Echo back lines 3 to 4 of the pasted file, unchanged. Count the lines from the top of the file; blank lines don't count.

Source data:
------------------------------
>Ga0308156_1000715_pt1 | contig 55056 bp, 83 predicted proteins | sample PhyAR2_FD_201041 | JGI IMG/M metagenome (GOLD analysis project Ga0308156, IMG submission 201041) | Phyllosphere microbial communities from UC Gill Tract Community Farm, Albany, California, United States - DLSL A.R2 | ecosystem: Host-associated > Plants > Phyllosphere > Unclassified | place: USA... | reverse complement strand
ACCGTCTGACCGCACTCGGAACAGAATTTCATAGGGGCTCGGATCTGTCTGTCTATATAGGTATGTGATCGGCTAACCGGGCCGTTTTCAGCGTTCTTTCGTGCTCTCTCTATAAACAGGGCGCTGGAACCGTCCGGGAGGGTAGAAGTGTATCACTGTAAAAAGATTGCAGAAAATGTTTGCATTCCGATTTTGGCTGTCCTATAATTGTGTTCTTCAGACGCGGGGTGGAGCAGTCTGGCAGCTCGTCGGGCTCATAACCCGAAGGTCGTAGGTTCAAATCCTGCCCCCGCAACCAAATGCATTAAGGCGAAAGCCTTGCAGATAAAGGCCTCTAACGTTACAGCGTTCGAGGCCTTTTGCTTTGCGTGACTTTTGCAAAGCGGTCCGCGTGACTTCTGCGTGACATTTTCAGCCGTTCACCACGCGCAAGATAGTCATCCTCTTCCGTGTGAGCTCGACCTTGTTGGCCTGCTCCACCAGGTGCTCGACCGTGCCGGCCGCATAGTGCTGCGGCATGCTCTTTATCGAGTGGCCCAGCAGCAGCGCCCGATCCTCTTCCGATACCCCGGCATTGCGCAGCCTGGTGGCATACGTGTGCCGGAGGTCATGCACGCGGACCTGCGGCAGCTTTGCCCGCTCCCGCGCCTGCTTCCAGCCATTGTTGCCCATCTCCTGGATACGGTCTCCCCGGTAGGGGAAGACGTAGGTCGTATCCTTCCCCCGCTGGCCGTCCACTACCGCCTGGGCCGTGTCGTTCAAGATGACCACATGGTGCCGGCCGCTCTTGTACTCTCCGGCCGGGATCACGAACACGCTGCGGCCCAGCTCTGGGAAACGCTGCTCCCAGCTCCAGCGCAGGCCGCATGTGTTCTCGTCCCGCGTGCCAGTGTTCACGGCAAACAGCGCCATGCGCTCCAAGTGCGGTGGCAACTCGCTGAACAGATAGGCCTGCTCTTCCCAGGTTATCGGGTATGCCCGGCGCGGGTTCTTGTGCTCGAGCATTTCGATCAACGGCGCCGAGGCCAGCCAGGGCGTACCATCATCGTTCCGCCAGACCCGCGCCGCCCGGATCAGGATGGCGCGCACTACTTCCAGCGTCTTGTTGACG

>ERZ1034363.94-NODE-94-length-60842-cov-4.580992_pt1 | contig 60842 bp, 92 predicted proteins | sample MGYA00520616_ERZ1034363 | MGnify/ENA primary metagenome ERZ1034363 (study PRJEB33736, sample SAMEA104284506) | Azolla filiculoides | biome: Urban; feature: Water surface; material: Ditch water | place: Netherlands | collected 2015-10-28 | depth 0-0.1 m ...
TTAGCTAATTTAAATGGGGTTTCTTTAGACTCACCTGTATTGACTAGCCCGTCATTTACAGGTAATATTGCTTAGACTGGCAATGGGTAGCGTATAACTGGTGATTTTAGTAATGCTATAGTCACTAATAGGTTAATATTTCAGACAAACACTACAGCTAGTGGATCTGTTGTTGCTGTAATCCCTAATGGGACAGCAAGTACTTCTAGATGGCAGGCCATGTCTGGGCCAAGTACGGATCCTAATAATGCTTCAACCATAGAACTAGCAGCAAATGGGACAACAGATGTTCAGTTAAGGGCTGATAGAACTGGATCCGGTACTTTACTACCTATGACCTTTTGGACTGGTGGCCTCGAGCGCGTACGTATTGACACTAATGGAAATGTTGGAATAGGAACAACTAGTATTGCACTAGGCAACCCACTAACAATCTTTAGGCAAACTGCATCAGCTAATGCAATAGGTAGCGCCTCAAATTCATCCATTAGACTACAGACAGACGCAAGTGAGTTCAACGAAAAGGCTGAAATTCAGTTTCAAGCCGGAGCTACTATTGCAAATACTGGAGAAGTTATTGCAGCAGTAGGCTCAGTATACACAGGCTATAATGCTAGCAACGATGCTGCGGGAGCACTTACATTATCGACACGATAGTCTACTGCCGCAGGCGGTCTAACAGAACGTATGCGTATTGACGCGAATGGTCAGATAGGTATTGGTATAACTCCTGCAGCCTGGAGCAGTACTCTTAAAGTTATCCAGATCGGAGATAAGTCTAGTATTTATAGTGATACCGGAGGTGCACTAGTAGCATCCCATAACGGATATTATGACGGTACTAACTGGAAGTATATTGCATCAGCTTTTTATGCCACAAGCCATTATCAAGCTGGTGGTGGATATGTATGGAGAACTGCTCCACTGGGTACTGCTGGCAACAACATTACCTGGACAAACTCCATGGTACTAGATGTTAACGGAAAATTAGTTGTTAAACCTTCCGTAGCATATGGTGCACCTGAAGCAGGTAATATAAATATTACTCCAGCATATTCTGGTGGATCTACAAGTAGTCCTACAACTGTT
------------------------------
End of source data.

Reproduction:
>ERZ1034363.94-NODE-94-length-60842-cov-4.580992_pt1 | contig 60842 bp, 92 predicted proteins | sample MGYA00520616_ERZ1034363 | MGnify/ENA primary metagenome ERZ1034363 (study PRJEB33736, sample SAMEA104284506) | Azolla filiculoides | biome: Urban; feature: Water surface; material: Ditch water | place: Netherlands | collected 2015-10-28 | depth 0-0.1 m ...
TTAGCTAATTTAAATGGGGTTTCTTTAGACTCACCTGTATTGACTAGCCCGTCATTTACAGGTAATATTGCTTAGACTGGCAATGGGTAGCGTATAACTGGTGATTTTAGTAATGCTATAGTCACTAATAGGTTAATATTTCAGACAAACACTACAGCTAGTGGATCTGTTGTTGCTGTAATCCCTAATGGGACAGCAAGTACTTCTAGATGGCAGGCCATGTCTGGGCCAAGTACGGATCCTAATAATGCTTCAACCATAGAACTAGCAGCAAATGGGACAACAGATGTTCAGTTAAGGGCTGATAGAACTGGATCCGGTACTTTACTACCTATGACCTTTTGGACTGGTGGCCTCGAGCGCGTACGTATTGACACTAATGGAAATGTTGGAATAGGAACAACTAGTATTGCACTAGGCAACCCACTAACAATCTTTAGGCAAACTGCATCAGCTAATGCAATAGGTAGCGCCTCAAATTCATCCATTAGACTACAGACAGACGCAAGTGAGTTCAACGAAAAGGCTGAAATTCAGTTTCAAGCCGGAGCTACTATTGCAAATACTGGAGAAGTTATTGCAGCAGTAGGCTCAGTATACACAGGCTATAATGCTAGCAACGATGCTGCGGGAGCACTTACATTATCGACACGATAGTCTACTGCCGCAGGCGGTCTAACAGAACGTATGCGTATTGACGCGAATGGTCAGATAGGTATTGGTATAACTCCTGCAGCCTGGAGCAGTACTCTTAAAGTTATCCAGATCGGAGATAAGTCTAGTATTTATAGTGATACCGGAGGTGCACTAGTAGCATCCCATAACGGATATTATGACGGTACTAACTGGAAGTATATTGCATCAGCTTTTTATGCCACAAGCCATTATCAAGCTGGTGGTGGATATGTATGGAGAACTGCTCCACTGGGTACTGCTGGCAACAACATTACCTGGACAAACTCCATGGTACTAGATGTTAACGGAAAATTAGTTGTTAAACCTTCCGTAGCATATGGTGCACCTGAAGCAGGTAATATAAATATTACTCCAGCATATTCTGGTGGATCTACAAGTAGTCCTACAACTGTT